Glenn is talking loudly over the satellite phone and, judging from the tone, Chris guesses it is to the Professor back in England.
'Yes, we have a window opening up tomorrow and so we will possibly attempt a night climb... yes but a bivouac is possible. No, I think we are all able to minimise any risk, once above the forest canopy the moonlight will help... no I... yes. A helicopter for biological quarantine. I can organise coordinates, it wouldn't have to land. Yes, yes I see. Of course, of course. Yes and I would like to just point out....hello?' But Professor Lacey Whorton-Ffynde has already hung up.
'Great! Looks like she's not going to authorise a night climb. Too risky, not for us but in case we miss any plants!' Glenn shakes his head. It narrows the window on the weather forecast.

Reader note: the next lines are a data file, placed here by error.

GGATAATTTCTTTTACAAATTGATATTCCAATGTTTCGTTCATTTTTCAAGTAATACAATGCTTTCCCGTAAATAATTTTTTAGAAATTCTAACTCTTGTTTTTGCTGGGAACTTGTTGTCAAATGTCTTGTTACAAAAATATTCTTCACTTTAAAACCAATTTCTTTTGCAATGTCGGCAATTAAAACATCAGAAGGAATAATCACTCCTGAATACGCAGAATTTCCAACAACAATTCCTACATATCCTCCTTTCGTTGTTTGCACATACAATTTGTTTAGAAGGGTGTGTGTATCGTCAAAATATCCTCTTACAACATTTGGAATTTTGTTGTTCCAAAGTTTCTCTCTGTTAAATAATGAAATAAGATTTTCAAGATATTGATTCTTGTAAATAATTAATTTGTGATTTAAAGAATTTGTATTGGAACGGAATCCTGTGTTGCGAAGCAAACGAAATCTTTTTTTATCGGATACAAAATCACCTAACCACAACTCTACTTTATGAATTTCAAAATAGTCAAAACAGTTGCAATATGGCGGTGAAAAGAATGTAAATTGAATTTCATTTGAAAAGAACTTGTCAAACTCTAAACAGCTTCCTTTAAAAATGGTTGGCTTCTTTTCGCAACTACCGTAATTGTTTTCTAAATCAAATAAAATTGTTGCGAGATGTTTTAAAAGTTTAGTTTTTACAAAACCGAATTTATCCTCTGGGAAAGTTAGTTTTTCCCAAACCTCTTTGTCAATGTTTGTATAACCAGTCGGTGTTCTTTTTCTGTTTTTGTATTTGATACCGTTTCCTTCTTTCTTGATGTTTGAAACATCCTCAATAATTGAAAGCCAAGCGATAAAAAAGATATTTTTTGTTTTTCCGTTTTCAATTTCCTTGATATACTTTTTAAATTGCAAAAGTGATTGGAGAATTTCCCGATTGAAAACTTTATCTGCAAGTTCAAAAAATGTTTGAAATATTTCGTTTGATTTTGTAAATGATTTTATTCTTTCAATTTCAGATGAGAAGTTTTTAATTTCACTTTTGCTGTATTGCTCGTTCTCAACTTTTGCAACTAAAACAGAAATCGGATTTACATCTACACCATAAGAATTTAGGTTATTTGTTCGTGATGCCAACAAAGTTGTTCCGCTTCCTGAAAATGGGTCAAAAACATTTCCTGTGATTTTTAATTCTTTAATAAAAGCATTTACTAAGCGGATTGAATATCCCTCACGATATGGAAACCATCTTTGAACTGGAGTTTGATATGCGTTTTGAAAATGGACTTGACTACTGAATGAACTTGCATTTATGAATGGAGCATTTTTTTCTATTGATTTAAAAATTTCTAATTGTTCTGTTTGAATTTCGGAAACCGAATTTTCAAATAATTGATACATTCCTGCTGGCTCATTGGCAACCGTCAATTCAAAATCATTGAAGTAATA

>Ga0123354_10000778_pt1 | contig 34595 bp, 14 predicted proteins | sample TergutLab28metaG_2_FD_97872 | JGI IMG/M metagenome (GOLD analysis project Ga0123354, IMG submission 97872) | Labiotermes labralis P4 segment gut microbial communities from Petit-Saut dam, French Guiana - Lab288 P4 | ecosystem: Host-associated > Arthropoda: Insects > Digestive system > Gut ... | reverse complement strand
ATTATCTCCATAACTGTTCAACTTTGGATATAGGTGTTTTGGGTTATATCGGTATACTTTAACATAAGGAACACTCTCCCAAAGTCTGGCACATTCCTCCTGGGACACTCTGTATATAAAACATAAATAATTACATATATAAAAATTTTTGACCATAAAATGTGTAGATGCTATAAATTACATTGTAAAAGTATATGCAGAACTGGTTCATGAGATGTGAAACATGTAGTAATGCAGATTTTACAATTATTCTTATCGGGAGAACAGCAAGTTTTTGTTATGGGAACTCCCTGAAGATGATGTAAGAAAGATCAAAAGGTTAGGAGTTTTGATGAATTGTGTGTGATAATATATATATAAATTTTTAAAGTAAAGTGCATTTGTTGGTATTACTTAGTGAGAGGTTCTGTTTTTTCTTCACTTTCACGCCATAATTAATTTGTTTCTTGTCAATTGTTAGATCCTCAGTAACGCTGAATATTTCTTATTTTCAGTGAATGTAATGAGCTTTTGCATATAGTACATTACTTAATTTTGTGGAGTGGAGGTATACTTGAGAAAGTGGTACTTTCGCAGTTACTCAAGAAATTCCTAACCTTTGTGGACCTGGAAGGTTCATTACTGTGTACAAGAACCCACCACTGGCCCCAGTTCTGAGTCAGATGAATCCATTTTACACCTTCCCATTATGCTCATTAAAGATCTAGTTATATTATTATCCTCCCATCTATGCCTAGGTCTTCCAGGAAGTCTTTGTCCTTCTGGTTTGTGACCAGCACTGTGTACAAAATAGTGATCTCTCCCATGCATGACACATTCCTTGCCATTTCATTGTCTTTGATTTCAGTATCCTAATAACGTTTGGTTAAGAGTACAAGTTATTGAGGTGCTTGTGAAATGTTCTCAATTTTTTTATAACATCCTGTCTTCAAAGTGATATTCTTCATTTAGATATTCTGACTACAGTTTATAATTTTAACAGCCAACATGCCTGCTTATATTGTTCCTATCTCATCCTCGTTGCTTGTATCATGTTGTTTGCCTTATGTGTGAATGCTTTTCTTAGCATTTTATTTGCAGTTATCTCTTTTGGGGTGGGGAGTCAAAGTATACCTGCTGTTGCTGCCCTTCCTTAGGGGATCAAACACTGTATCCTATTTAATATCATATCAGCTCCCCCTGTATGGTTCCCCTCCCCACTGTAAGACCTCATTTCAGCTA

'And the helicopter?'
'She'll organise it once we are up there and have something she thinks worth the extra cost, otherwise bag, tag and bring it back down ourselves, as usual.'
Chris shifts from the desk and as Glenn starts to stride towards the mess tent. 'Glenn, could I have a quick word with you?'
'Sure, I'm going to grab a cup of tea. Join me.' Glenn looks at Chris, noticing the concern in his voice. Glenn smiles at Angelique as he passes and shrugs his shoulders. 'Sorry about the helicopter.'
She smiles and shouts after them as they walk off, 'Sorry about your night climb!'
She smiles and shouts after them as they walk off, 'Sorry about your night climb!'